Kayce M. Hagen is a pen name assumed by an active duty enlisted airman. She wrote the following words to capture her thoughts after attending mandatory annual training given by her base’s Sexual Assault Response Coordination (SARC) office. I’m publishing her letter here not just because it captures in visceral form a sentiment I’ve heard repeatedly from airmen who are frustrated by increasingly tone-deaf and overwrought approaches to this issue, but also because I believe her input raises (or renews) two important questions. First, what is the current Sexual Assault Prevention program doing for the Air Force? Second, what is it doing to the Air Force? Kayce’s input explores these questions in a powerful way. Enjoy and respond. -Q.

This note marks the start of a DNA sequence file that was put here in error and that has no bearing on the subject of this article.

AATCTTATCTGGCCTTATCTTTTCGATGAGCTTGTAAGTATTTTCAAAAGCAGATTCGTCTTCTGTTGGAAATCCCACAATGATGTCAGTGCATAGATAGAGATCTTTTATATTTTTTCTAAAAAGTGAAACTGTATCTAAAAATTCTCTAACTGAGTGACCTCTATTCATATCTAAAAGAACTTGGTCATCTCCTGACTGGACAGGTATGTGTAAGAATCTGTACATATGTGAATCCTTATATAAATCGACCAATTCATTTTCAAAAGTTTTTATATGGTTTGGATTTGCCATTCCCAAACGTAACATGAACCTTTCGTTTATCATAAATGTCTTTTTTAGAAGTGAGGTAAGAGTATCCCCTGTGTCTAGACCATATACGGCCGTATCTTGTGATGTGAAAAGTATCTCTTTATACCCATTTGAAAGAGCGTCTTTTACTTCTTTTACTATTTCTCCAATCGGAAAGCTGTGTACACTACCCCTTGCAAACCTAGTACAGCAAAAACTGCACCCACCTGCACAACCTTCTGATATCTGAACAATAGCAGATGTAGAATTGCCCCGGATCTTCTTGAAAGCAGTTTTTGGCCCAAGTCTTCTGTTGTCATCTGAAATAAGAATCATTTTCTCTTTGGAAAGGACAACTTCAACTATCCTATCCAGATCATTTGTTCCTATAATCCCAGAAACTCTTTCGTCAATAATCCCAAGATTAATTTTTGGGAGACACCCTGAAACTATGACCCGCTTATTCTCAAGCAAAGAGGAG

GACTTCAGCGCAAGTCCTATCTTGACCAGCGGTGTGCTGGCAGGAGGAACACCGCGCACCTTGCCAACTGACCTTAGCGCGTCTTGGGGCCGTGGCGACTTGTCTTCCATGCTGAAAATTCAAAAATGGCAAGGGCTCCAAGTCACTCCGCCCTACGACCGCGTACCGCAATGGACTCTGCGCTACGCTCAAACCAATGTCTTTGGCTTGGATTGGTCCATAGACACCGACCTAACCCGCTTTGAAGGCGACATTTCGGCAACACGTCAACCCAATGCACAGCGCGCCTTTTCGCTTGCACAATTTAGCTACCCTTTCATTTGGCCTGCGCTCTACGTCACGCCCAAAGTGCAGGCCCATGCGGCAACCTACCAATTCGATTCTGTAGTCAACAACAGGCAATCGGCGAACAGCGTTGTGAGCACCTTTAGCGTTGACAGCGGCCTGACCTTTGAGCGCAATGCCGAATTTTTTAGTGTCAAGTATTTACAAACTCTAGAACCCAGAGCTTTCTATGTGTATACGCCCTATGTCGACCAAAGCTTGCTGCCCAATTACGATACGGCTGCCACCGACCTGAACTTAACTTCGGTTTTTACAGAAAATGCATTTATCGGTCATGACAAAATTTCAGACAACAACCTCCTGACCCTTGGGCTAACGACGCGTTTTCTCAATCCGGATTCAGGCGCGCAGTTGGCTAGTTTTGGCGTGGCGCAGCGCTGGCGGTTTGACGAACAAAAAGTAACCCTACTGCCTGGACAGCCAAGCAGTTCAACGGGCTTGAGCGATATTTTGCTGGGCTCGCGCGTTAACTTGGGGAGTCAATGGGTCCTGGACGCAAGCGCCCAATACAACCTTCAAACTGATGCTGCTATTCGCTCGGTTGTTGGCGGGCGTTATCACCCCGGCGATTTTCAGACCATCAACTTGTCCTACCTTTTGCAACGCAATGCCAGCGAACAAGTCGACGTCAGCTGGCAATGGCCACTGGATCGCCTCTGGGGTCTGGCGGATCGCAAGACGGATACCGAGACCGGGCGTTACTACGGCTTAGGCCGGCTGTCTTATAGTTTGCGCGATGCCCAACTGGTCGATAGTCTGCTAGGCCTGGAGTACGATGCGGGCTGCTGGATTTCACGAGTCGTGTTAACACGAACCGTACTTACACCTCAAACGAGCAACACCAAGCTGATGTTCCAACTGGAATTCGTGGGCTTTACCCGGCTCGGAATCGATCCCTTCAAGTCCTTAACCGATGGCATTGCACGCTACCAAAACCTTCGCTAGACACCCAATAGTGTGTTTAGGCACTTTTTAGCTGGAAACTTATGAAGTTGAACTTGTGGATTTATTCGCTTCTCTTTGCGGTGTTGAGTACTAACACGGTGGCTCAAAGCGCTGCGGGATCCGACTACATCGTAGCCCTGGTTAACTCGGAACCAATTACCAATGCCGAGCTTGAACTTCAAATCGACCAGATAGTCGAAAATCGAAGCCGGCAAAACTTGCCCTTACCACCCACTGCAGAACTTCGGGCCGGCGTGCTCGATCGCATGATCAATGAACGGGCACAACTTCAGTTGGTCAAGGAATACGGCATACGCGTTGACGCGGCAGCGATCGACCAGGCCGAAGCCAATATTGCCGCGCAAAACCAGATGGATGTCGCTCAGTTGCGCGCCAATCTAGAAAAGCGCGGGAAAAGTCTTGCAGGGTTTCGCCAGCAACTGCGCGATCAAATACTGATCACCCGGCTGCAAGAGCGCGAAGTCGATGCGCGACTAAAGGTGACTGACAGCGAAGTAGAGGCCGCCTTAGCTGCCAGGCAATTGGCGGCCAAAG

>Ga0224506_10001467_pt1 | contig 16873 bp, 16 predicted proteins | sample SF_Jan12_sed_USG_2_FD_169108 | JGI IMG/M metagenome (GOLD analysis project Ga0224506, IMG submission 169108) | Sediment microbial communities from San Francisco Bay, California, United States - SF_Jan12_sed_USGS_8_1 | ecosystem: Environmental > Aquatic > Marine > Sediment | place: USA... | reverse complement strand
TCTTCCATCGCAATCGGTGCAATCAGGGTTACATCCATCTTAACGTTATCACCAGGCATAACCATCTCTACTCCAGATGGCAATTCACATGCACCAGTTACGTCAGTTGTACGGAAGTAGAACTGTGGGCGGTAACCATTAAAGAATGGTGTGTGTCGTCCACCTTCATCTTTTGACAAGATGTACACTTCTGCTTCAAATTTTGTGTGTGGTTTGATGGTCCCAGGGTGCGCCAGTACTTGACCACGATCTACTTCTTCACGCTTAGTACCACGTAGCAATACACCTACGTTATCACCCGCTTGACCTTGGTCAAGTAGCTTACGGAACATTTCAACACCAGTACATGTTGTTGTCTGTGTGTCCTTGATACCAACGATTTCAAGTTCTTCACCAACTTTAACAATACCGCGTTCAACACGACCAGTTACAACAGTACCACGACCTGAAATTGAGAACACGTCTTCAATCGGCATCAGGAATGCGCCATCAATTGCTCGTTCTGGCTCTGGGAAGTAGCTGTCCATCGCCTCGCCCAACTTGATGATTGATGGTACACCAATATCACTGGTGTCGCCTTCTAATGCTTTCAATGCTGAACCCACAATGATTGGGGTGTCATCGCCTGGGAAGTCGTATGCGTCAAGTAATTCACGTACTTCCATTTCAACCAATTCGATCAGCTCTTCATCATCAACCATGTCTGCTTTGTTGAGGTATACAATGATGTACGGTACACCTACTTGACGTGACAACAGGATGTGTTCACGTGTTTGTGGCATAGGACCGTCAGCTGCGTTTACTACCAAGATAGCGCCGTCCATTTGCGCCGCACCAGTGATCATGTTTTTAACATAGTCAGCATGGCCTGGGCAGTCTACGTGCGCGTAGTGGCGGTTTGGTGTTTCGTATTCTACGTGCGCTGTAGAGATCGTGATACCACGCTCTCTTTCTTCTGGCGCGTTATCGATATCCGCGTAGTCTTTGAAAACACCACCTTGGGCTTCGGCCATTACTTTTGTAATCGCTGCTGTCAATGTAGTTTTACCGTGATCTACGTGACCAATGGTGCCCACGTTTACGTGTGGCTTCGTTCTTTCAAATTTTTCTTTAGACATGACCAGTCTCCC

Go read the whole letter. When the military’s own sexual assault training irritates and annoys the very target it is supposed to be helping, maybe it is time to reconsider the approach currently in use. Perhaps modeling the training after the worst SJW and Womyn Studies nuts from academia isn’t the optimum route.
Hagen hits the nail on the head- training, whether sexual assault response, or any other type, is supposed to strengthen and improve the force, not sow division and enmity.